"The igloo is a place to retreat to," says Julie, 31. "It's our little sanctuary; only nice things happen in the igloo."

Eventually Julie and Thom began holding a powwow in the igloo at the end of every day, making a nightly excursion that Julie says has become a vital part of their five-year marriage.

"It's funny, because I always thought that when you lived with somebody, you'd automatically know everything that was going on," she says. "But we find that if we don't take that time to connect with each other, it's really easy for life to get in the way. The igloo offers one of the few times in the day where there's not a whole heck of a lot else going on, so you're able to focus on each other in a deeper way."

Of course, you don't need to christen major pieces of furniture with cute nicknames to improve the communication in your marriage. You simply have to set aside a few minutes every day to remind each other of why you got married in the first place. And there are as many ways to do that as there are marriages in America.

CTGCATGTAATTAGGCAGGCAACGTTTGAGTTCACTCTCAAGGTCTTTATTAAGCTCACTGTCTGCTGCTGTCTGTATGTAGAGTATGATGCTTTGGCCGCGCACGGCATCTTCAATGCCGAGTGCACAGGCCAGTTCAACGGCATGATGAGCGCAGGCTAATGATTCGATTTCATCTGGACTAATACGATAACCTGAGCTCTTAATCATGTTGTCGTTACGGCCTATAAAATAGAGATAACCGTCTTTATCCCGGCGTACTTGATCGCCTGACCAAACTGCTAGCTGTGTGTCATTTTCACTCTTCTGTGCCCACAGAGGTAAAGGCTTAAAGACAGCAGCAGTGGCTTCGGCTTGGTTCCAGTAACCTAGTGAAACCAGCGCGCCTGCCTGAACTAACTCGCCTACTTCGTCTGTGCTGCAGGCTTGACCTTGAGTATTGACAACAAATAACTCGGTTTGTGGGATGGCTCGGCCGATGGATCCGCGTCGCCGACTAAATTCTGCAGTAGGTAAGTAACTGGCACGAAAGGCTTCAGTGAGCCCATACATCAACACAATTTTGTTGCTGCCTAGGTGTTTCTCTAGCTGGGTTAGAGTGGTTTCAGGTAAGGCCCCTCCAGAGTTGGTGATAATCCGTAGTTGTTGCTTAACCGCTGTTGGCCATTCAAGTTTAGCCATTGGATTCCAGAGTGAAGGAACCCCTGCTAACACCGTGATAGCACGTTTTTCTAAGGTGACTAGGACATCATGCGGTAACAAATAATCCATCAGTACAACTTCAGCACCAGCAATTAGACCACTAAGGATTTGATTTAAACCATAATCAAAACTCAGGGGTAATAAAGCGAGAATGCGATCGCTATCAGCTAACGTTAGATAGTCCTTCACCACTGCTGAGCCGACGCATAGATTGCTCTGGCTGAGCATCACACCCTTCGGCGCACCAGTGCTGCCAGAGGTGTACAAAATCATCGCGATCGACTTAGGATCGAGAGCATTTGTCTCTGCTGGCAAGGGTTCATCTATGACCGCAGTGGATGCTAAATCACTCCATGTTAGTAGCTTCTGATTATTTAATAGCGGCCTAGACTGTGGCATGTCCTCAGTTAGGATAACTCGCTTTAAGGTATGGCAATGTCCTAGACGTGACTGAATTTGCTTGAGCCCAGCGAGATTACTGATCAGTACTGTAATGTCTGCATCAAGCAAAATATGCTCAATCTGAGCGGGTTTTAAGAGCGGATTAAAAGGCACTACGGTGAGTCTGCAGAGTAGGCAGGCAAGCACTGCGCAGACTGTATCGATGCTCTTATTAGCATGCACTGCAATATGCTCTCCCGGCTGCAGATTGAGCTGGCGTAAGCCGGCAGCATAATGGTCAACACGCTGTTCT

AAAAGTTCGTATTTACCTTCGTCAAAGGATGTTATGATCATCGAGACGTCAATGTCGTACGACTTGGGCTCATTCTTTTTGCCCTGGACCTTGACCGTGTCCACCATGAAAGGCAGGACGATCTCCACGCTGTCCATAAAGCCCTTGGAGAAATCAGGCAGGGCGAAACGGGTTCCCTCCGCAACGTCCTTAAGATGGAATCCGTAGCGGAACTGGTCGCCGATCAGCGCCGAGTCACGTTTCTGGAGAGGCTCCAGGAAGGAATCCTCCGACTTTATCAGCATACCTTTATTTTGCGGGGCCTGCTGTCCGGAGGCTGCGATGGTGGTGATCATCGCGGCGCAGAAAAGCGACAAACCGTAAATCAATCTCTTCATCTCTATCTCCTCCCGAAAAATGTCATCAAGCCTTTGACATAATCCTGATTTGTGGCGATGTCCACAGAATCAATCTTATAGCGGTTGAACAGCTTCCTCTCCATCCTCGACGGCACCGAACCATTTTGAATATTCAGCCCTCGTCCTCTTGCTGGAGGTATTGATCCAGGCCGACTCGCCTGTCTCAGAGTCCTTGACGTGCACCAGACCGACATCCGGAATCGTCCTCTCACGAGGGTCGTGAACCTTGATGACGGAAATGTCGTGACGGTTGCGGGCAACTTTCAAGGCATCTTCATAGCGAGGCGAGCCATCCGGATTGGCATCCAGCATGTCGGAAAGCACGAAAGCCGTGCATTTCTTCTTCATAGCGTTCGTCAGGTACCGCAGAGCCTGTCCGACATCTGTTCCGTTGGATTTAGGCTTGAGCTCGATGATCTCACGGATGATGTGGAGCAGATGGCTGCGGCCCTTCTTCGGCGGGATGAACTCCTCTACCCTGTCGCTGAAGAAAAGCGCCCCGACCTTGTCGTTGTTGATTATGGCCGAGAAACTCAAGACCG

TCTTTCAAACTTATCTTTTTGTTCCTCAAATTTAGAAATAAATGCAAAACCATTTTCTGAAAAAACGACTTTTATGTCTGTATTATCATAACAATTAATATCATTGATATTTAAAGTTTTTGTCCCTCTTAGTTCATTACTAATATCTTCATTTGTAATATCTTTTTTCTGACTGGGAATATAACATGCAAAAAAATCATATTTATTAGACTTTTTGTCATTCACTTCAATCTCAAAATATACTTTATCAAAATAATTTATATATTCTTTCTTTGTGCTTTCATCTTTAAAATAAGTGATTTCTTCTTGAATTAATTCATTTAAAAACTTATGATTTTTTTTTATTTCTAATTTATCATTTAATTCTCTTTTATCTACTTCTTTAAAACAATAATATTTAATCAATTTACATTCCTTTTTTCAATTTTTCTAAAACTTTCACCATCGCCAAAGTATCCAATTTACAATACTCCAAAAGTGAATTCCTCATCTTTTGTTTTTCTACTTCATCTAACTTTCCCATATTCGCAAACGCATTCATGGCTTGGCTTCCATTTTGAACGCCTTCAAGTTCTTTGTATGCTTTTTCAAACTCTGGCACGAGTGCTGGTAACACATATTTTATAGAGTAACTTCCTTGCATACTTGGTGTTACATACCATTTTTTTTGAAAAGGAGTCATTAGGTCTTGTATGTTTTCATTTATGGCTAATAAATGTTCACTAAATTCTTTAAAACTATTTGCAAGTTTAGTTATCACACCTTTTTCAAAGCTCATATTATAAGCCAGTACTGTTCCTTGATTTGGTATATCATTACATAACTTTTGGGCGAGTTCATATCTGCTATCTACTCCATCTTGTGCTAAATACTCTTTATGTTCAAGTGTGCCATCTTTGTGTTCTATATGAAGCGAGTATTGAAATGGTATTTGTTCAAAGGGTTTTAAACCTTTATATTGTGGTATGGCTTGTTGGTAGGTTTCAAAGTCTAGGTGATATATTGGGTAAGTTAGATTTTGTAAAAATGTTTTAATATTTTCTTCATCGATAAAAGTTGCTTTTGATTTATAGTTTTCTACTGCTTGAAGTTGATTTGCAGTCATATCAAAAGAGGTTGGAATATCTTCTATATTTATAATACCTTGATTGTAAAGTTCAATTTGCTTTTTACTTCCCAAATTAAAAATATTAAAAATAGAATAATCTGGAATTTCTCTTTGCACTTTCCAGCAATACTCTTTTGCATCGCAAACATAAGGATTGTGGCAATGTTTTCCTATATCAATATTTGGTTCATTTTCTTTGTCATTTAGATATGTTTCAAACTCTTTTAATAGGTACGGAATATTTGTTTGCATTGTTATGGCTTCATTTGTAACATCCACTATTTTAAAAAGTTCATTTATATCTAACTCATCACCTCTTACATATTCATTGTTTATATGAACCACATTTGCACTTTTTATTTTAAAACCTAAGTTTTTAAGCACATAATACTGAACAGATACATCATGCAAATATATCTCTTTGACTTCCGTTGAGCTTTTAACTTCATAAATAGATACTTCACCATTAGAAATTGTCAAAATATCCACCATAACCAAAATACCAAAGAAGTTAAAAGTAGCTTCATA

Lori and Joe, who are happily married in Philadelphia, have a nightly ritual they call crook time. That's when Lori cuddles up in the "crook" of Joe's shoulder and they talk. "The name's a little sappy," Lori admits, "but it's always a nice way for us to catch up."

Every night, Angie and Bob walk their pet Chihuahua, Chachi, through the streets of Brookline, Massachusetts. In addition to keeping Chachi from picking dogfights he could never win ("He has a bit of a Napoleon complex," Bob says), they use the time to strengthen their 11-year marriage.